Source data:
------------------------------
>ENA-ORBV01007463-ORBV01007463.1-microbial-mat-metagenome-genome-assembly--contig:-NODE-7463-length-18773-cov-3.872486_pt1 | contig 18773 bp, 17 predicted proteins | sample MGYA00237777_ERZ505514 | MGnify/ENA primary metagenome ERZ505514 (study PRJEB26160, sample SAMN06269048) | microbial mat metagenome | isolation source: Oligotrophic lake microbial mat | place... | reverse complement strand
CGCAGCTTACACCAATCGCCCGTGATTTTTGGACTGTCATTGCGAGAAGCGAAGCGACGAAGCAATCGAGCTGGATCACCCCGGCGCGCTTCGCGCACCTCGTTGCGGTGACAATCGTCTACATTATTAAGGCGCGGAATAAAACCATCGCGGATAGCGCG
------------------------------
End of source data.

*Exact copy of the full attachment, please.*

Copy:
>ENA-ORBV01007463-ORBV01007463.1-microbial-mat-metagenome-genome-assembly--contig:-NODE-7463-length-18773-cov-3.872486_pt1 | contig 18773 bp, 17 predicted proteins | sample MGYA00237777_ERZ505514 | MGnify/ENA primary metagenome ERZ505514 (study PRJEB26160, sample SAMN06269048) | microbial mat metagenome | isolation source: Oligotrophic lake microbial mat | place... | reverse complement strand
CGCAGCTTACACCAATCGCCCGTGATTTTTGGACTGTCATTGCGAGAAGCGAAGCGACGAAGCAATCGAGCTGGATCACCCCGGCGCGCTTCGCGCACCTCGTTGCGGTGACAATCGTCTACATTATTAAGGCGCGGAATAAAACCATCGCGGATAGCGCG